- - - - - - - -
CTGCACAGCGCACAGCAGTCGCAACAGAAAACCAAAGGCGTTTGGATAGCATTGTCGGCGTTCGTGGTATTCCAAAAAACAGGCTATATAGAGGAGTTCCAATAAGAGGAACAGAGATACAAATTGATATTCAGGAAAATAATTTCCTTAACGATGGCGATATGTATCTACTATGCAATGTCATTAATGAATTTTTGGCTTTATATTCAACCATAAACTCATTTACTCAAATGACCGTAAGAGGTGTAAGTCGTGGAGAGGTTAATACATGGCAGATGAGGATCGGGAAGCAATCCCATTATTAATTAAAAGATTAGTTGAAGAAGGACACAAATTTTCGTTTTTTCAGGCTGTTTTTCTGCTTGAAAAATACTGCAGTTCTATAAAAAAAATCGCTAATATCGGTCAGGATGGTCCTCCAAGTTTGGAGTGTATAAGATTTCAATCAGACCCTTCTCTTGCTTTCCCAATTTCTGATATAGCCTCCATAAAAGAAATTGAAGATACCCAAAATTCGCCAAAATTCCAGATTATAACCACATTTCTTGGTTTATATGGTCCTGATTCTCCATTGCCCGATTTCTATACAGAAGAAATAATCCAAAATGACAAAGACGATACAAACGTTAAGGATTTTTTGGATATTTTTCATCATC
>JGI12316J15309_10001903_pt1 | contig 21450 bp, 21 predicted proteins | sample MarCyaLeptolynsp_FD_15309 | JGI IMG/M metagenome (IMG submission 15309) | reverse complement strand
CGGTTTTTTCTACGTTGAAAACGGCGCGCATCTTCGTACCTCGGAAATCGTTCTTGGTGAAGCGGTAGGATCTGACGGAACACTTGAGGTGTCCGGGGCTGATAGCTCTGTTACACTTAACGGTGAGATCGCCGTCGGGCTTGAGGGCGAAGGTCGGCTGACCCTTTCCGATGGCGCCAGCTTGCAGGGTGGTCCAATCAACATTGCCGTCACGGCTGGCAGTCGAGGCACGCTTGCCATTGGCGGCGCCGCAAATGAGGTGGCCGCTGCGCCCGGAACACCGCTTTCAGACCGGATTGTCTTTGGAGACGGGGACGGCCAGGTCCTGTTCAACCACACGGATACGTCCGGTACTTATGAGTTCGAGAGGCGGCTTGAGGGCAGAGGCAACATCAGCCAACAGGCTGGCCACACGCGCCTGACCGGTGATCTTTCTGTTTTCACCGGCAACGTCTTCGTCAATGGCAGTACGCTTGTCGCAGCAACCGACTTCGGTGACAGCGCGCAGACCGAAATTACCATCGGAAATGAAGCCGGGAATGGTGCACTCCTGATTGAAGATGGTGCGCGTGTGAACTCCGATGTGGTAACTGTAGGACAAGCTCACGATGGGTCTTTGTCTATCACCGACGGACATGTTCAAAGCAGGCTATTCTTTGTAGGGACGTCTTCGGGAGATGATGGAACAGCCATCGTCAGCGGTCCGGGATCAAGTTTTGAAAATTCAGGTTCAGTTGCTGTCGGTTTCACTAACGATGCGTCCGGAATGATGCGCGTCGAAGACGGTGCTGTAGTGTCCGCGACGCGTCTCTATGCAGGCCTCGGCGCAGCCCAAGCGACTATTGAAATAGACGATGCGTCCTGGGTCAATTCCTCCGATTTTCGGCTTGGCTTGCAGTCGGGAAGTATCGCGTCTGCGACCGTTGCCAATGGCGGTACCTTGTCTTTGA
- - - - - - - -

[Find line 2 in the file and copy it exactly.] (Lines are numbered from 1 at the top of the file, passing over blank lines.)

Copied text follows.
>JGI12316J15309_10001903_pt1 | contig 21450 bp, 21 predicted proteins | sample MarCyaLeptolynsp_FD_15309 | JGI IMG/M metagenome (IMG submission 15309) | reverse complement strand